New research from First Street Foundation, a nonprofit research and technology group, reveals that an “extreme heat belt” will emerge in the next 30 years from Texas to Illinois, where at least one day a year, the heat index could reach 125°F. Just this past year, we saw what the New York Times dubbed “a summer of climate disasters,” with climate crises such as European infrastructure buckling under hazardous heatwaves and a “heat dome” that roasted the U.S. West, with temperatures soaring above 110°F.

Science tells us that extreme heat will become a growing issue for more cities and that we should be designing the built environment accordingly. Whenever possible, we are recommending climate-resilient design strategies to future-proof our projects for the decades to come. As it relates to extreme heat, our strategies include the following:

Avocet Tower in Bethesda, Maryland. (Cooper Carry)

Giving the Building Shades

Since we know the hottest parts of summer are when our mechanical systems are most vulnerable, we look to ensure buildings are designed to maintain thermal comfort in the event mechanical systems are down.

At Avocet Tower, which recently received the NAIOP DC|MD Chapter Award of Excellence for Best Sustainable Project, we implemented a curtain wall glazing system called “View Glass.” The system has the ability to create shade on command and turn darker like transition lenses on sunglasses when there is extreme heat.

Embracing Passive House Principles.

A structure is defined as “passive” if it is designed to be comfortable for occupants, both in winter and in summer, without an active heating or cooling system. New construction projects have the opportunity to build passive house principles into the building design, with an emphasis on a tighter building envelope, high-performance doors and windows, and energy-recovery ventilation.

Tate Student Center at the University of Georgia in Athens, Georgia. (Cooper Carry)

As one example, our team leverages planting design and orientation to help cool buildings from the outside. We design our canopy tree placement to block solar radiation from the building and aggregate pockets of trees and shrubs to create cool microclimates near the buildings and, in particular, for spaces where people will gather. After studying wind directions and patterns, we design to channel airflow into these spaces in the warmer months of the year to maintain active airflow.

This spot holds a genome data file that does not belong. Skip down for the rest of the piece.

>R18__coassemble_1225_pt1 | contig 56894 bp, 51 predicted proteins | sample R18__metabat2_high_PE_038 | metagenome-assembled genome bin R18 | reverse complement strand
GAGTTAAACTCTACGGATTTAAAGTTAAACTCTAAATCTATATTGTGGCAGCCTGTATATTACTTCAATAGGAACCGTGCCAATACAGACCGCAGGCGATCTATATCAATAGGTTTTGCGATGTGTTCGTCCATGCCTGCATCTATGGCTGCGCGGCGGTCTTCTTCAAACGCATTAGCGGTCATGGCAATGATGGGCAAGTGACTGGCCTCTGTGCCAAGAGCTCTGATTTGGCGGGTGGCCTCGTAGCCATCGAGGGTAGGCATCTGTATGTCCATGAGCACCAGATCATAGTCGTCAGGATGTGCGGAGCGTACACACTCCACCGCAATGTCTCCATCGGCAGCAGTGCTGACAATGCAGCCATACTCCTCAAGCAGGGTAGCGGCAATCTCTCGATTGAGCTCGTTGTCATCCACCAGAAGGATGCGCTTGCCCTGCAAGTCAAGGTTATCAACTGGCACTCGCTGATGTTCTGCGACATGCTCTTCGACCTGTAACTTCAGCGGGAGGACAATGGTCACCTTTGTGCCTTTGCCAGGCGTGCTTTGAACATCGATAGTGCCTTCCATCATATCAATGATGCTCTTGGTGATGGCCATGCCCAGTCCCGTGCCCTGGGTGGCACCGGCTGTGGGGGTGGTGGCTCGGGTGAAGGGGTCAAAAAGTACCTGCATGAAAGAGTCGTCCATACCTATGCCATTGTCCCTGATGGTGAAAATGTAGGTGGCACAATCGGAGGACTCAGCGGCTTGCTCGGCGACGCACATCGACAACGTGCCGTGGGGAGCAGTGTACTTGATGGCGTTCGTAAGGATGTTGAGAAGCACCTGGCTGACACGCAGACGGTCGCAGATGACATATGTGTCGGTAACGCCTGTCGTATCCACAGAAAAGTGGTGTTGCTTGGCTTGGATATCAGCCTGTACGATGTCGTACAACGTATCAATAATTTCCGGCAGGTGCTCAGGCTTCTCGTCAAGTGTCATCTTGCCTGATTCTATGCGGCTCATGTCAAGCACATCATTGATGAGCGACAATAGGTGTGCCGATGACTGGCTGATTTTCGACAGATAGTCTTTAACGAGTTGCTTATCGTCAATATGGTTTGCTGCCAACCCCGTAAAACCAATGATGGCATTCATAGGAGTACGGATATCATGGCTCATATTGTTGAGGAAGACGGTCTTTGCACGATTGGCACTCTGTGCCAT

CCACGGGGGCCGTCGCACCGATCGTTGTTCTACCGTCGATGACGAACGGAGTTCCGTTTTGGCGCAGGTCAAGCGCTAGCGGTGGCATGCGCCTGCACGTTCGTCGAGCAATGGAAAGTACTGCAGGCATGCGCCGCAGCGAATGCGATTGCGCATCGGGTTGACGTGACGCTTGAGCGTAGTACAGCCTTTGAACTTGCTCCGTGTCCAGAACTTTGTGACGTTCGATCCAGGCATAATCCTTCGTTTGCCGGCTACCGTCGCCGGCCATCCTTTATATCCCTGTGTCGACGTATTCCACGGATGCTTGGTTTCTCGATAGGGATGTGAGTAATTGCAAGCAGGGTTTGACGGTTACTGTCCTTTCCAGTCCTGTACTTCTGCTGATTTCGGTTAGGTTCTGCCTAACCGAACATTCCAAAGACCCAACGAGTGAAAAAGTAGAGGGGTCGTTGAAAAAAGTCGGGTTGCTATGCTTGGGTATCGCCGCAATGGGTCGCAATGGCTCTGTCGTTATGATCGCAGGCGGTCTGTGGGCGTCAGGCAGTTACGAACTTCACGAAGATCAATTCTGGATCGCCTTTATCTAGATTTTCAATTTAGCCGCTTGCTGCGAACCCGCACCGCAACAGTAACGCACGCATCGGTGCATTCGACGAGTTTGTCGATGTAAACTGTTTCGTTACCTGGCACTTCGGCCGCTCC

A “purple roof” at Hilton property in Columbus, Ohio. (Cooper Carry)

Mitigating the Urban Heat Island Effect

An urban heat island is a cosmopolitan area that is significantly warmer than surrounding rural areas due to human activity. In addition to orientation and material considerations, designing soft spaces in and around buildings allow for excess heat to be absorbed and gives our cities the opportunity to cool down overnight.

At a hotel we recently completed in Ohio, we incorporated an innovative vegetated roofing system that serves to absorb heat and utilizes a new technology, dubbed a “Purple Roof System.” Differing from a conventional green roof system, this “purple roof” incorporates approximately 14,000 square feet of vegetation above the grand ballroom space and works to hold and retain stormwater beyond a typical release point, acting as a detention system. Stormwater that is collected on this level, and above, is then filtered into an elevated stormwater detention vault suspended from the fifth-floor elevator lobby slab and then reused to support the cooling tower process water. This design feature played a significant role in achieving the project’s sustainability goal of LEED Gold certification.

The Foundry Apartments in Alexandria, Virginia.

Going All-Electric

In many cases, all-electric building systems are seen as cost-prohibitive, but we encourage developers to explore their options. For instance, at The Foundry in Alexandria, Virginia, we converted an empty, obsolete 13-story, 600,000-square-foot (5,574.2 sq m) government office building into a 16-story, 520-unit mixed-use residential building. The cost to add gas lines to every apartment unit was extremely costly and going all-electric was the smarter decision for the environment, construction budget, and long-term operating costs of the project.

As people who shape the future of our built environment, it is our responsibility to push the boundaries of traditional design and consider new ways of creating spaces that are resilient in the face of extreme heat. We owe it to the generations who follow us to prepare for the unprecedented climate crises to come.

J.D. HARPER, LEED AP BD+C, Fitwel Ambassador, RELi AP, and Assoc. AIA, is sustainability leader at Cooper Carry.